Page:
War Nerd

by Alan Stockholm, SUNY Cortland, December 4, 2008

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THE WAR NERD by Gary Brecher


With skillfully administered sarcastic humor, Mr. Gary Brecher outlines numerous, and often little known, killing wars that the world has experienced since man decided another man had what the first man wanted. To illustrate that wars have been, and are still occurring worldwide, the author guides the reader's attention from the Americas, around the several name-changing countries of Africa, into Europe and the Middle East, and finally over to Asia it is surprising to become acquainted and learn of the number and frequency of our world's bloody, often chaotic messes. His presentation challenges the reader to determine where the line between his spoofing and the facts of his selections of tragic human conflicts. Many of these remote wars were little known to this reader.

The War Nerd
does a fascinating job of pointing out the many varied and low cost ways that are being utilized by man to conduct these wars, leave a country in ruins, and kill off that country's human population. Mr. Brecher also focuses on the frequently applied unconventional approaches to warring where the attackers do not necessarily aim for victory but rather consider their success to be associated with simple attrition and the consumption of time. Brecher points out that far too often the people suffering the most are the innocent bystanders—people who are really oblivious to the political ambitions of the warlords conducting the conflict.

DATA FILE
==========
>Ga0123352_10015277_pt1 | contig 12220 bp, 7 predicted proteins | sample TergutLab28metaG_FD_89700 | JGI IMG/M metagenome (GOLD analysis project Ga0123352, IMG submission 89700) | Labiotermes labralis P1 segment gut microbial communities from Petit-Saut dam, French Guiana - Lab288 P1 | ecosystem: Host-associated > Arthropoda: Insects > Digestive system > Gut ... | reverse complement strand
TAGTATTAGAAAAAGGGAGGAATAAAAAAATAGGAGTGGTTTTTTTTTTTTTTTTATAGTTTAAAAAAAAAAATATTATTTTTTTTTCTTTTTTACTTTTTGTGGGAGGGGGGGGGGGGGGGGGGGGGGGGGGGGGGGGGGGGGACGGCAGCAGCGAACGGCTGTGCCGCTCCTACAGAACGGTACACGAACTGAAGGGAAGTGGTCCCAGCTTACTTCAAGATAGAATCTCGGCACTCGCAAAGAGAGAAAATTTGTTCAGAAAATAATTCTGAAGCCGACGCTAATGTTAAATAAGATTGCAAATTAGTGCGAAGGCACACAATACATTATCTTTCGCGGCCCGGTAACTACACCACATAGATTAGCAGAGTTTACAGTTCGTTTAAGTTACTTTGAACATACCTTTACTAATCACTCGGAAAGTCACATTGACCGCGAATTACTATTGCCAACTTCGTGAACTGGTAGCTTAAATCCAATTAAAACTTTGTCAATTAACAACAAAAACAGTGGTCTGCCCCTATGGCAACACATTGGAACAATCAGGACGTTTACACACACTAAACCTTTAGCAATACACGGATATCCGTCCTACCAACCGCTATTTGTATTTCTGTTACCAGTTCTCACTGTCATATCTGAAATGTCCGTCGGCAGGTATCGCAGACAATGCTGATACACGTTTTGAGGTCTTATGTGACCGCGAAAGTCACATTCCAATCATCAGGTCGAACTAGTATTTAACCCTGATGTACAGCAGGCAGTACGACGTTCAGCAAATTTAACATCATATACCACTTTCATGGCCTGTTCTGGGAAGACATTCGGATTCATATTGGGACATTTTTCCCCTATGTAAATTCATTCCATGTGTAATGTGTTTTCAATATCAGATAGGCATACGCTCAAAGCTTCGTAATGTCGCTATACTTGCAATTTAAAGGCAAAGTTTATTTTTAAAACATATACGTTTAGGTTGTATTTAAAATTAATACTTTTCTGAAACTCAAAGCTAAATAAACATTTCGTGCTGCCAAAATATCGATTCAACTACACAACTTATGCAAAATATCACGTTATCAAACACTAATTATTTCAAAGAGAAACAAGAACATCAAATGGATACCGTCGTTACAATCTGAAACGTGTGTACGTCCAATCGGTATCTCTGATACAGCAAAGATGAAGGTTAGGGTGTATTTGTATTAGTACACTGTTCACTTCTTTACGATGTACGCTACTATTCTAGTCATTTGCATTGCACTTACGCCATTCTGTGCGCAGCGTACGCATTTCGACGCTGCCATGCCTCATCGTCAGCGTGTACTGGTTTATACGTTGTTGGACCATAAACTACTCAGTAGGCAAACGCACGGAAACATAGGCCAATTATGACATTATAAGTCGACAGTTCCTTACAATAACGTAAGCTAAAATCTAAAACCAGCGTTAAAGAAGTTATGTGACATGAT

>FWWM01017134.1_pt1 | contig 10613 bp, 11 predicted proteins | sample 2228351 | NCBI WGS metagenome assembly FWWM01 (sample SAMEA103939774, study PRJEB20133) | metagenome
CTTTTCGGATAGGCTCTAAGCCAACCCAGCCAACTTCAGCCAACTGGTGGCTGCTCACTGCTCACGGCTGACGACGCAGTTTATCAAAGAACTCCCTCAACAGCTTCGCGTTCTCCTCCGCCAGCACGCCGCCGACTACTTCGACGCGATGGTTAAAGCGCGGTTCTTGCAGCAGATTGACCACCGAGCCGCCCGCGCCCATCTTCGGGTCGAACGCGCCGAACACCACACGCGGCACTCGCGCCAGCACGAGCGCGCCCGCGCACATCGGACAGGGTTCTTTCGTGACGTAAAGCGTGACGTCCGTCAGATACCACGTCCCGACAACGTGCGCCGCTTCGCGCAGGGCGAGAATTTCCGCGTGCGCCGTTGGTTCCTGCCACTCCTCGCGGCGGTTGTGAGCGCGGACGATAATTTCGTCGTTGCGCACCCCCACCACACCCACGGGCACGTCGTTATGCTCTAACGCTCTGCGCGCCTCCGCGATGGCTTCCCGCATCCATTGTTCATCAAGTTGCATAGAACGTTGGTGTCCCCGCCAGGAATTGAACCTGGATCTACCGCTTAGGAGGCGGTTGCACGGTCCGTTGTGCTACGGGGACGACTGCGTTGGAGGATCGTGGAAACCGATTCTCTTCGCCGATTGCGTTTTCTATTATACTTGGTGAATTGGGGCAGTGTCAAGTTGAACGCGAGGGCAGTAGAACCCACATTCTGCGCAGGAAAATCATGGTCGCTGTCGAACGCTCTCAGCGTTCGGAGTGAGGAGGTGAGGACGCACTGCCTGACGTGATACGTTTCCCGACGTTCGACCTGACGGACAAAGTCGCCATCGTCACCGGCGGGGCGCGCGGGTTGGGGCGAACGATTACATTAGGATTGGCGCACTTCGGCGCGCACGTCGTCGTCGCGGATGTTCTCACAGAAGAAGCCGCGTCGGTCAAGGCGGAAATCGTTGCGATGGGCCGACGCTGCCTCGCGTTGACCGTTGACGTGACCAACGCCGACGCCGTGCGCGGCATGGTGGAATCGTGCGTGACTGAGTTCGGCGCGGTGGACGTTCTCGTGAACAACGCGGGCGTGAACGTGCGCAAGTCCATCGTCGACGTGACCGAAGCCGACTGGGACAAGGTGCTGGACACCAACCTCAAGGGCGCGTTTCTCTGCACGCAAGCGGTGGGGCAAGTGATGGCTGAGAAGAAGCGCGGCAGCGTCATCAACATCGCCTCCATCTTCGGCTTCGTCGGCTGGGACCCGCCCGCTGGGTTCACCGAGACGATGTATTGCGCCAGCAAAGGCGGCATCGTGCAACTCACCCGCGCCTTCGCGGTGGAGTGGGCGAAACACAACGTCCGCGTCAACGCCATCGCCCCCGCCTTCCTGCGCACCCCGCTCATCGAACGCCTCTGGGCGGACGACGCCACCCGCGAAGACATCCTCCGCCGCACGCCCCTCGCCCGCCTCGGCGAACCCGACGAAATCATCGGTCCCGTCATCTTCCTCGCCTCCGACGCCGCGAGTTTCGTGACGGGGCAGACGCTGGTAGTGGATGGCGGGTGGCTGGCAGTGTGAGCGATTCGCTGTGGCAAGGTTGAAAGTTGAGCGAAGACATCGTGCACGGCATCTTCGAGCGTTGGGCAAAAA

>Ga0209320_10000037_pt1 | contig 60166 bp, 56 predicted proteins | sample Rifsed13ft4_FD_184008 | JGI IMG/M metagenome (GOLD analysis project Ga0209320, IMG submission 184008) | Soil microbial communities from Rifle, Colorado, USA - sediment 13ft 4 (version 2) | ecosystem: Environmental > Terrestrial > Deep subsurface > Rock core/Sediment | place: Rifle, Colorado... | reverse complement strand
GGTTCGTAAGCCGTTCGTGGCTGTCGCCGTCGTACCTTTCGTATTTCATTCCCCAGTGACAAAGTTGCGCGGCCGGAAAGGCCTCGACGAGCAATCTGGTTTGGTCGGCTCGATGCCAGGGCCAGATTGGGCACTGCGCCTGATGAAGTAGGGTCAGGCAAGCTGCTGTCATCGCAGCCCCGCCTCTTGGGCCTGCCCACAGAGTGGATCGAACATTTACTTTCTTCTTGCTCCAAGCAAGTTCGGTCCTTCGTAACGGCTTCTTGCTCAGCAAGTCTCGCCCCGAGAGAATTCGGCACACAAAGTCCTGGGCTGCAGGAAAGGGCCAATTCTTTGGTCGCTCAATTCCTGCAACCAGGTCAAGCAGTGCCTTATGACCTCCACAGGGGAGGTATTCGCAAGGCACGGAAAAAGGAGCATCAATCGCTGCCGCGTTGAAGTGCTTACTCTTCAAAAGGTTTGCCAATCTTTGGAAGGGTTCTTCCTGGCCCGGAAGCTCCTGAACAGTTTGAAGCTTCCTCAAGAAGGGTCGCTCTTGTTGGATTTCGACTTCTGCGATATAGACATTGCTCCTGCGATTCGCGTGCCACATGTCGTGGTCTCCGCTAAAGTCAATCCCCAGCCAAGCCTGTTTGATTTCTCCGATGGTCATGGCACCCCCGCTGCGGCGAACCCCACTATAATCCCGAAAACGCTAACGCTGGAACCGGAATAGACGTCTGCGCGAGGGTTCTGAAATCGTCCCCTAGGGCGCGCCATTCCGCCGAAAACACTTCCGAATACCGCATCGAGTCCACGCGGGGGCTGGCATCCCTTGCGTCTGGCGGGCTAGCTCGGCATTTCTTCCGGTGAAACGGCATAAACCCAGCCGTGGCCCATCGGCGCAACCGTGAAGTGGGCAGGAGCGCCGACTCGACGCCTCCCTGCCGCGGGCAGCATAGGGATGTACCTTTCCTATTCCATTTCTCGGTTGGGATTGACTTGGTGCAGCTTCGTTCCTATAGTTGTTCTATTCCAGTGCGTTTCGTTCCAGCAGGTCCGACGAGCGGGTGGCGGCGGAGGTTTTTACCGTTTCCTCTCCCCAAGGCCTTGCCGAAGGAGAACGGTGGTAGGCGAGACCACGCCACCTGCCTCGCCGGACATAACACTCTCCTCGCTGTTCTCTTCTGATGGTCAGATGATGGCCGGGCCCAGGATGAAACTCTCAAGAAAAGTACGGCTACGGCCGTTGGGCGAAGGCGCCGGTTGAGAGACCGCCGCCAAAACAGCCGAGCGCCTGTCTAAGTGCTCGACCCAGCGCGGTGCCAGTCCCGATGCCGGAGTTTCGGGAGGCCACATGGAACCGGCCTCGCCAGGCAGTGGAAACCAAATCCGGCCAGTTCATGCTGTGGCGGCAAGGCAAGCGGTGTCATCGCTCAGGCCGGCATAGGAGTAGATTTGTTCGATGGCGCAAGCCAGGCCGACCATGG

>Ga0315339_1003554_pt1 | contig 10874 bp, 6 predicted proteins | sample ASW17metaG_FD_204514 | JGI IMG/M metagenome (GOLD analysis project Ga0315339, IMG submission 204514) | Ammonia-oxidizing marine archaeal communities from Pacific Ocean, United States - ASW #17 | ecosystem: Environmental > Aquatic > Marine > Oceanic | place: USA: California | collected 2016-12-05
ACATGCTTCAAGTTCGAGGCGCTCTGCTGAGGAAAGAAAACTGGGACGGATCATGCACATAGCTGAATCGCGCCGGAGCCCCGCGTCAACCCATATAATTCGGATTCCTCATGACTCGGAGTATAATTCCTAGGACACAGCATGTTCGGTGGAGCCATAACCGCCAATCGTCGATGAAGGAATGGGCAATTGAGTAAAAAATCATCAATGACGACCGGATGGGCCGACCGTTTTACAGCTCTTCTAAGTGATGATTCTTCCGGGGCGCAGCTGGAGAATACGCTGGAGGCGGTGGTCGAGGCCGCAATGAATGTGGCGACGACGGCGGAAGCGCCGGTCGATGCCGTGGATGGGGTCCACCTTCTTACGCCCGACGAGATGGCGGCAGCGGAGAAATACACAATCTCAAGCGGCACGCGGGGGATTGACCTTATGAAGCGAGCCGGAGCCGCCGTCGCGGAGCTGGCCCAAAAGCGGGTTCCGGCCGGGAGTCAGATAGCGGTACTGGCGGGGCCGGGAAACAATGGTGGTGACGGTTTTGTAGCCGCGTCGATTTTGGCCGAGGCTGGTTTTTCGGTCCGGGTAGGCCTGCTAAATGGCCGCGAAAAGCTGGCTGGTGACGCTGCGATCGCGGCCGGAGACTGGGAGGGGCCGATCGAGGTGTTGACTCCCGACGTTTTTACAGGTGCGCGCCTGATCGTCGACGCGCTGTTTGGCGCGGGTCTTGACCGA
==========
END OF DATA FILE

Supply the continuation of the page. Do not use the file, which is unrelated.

The reader is often left questioning the truth of the author's frequently quoted war specifics such as the numbers of people killed, and the times, places, and scopes of the battles since the book is devoid of any identifiable documentation. Although the text is sprinkled with profanity and vulgar language, which at times is disturbing, to express the writer's opinions about the sensibility of these wars, the passages are entertaining to read, often descriptively eye opening, and generally entrancing in content. The book's underlying message, clearly presented, is the pathetic sadness of several countries' past and present political circumstances and their chances of ever finding a peaceful national calm. One is left wondering where the next fight will inevitably break out and if this is the way our world is always going to be.

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